The Ephemeral City
On the gusty day before winter’s first snow, New York commuters could be forgiven for dreaming of vacations to warmer climes. If they happened to pick up one of 400 travel brochures distributed on the Manhattan-bound F train that morning, these Brooklyn residents might have been tempted by a destination boasting average winter temperatures of 84 degrees. They would no doubt have been further intrigued to learn that this island city’s leading industries are winemaking and bookbinding, and that it features a Vegetation Museum, the world’s largest flea market, “Pools of Certitude,” and a natural feature known as the Subterranean Honey Baths.
Sadly for F-train commuters and other lovers of books, wine, and vegetation, the city of New Ephemera does not exist outside the imagination of Amanda Spielman, a 29-year-old graduate design student at MFA Design program at the School of Visual Arts. One of her classes—“Can Design Touch Someone’s Heart?” taught by the graphic designer Stefan Sagmeister—assigned students to touch a community of people using design. While other students created murals and public-service posters, Spielman decided to bring a moment of levity to beleaguered morning commuters and hit on the idea of a spoof travel brochure. “It was one of those projects where everybody was sort of holding their breath,” Sagmeister says. “With [other projects], it was fairly clear that they were going to go over well. The New Ephemera brochure was more risky.”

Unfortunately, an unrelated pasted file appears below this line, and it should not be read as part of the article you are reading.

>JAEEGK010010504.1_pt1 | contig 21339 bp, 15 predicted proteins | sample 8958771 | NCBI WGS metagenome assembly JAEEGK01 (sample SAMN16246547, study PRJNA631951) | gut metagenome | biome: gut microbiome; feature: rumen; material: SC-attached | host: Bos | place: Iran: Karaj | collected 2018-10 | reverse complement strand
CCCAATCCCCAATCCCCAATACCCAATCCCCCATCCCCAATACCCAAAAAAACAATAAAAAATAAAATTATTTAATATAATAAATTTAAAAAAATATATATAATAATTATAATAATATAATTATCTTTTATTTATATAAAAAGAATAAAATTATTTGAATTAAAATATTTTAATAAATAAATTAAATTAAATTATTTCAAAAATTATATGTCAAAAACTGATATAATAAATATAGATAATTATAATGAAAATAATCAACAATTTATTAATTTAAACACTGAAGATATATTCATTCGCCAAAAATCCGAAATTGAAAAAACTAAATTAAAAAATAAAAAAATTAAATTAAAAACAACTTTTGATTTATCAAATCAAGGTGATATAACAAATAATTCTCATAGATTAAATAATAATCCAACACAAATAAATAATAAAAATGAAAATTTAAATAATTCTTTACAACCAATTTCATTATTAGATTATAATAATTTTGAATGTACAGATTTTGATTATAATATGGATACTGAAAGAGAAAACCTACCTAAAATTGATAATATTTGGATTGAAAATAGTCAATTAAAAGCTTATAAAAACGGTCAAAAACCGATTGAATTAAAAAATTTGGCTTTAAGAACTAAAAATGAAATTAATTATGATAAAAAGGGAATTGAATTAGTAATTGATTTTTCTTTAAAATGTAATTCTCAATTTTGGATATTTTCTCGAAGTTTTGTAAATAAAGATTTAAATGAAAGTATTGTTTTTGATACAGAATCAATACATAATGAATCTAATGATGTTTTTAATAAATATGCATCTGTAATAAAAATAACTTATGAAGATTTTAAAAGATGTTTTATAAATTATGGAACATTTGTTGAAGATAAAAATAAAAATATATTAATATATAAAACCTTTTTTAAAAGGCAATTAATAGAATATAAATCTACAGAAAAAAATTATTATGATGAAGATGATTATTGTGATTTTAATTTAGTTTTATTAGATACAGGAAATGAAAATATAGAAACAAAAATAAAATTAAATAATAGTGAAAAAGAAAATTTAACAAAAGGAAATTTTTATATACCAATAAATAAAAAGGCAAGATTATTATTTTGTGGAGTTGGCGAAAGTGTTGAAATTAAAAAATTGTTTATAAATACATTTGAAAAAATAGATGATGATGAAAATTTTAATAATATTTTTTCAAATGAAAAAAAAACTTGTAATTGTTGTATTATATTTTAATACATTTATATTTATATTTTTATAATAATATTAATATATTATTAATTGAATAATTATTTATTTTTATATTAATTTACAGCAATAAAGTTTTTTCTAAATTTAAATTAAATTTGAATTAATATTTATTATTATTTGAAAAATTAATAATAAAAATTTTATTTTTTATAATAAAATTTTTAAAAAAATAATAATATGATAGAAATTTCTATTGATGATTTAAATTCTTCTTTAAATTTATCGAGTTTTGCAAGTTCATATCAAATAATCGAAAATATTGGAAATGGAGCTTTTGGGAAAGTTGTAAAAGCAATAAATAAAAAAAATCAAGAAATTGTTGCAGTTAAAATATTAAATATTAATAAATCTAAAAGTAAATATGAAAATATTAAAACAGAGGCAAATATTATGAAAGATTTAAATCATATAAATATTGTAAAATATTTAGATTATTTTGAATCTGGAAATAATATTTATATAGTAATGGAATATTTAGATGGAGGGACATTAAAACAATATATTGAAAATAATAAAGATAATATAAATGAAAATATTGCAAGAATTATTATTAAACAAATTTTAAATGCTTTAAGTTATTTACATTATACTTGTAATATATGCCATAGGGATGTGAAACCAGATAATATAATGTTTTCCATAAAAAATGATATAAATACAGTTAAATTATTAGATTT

The brochure—an aesthetic cross between McSweeney’s and Edward Tufte—evokes a fantasy culture where poetry and bicycle riding are exalted pastimes, and geographic features have names like Sea of Enumeration and Untold Islands. “I wanted it to seem rich and detailed, like a fairy tale too good to be true,” says Spielman, who has worked as a graphic designer for Time Inc. and in art production for Food and Wine and Martha Stewart Living. Her tongue-in-cheek dream city features free ATM machines, a ban on plastic foliage, and an official motto of “people who don’t read can’t be trusted.”
Part of the assignment was to show a reaction from the community, “some sort of mechanism built in that allows students to figure out if they touched somebody or not,” Sagmeister explains. So Spielman’s brochure included a phone number for the New Ephemera Visitor’s Bureau. She received about two dozen calls, many from people who thought the “City of Fleeting Fulfillment” was a real place. “I honestly did not think anyone would call, but oh my God, people want to know where it is, they want to know what airlines service the airport,” she says. “The best call was from this woman who said her husband is a big game hunter and he’s looking for the largest moose he can find and does our island offer anything like that?”
“In many senses it was an experiment,” Sagmeister says, “but there were a number of people that cared enough about it to give a response or whose day was ever so slightly improved by it.” That audience includes enthusiasts on the blog hanasiana.com and Sagmeister himself, who gave Spielman an A. But Spielman’s favorite response was as fleeting as New Ephemera itself. On the morning she distributed the brochures, she recalls, “One girl, she must have been seventeen or so, ran after me. She had purple hair and funky glasses and she was like, ‘This is awesome and I want you to know that I appreciate it and I think it’s great!’ And then she just got back on the train and ran back to her seat.”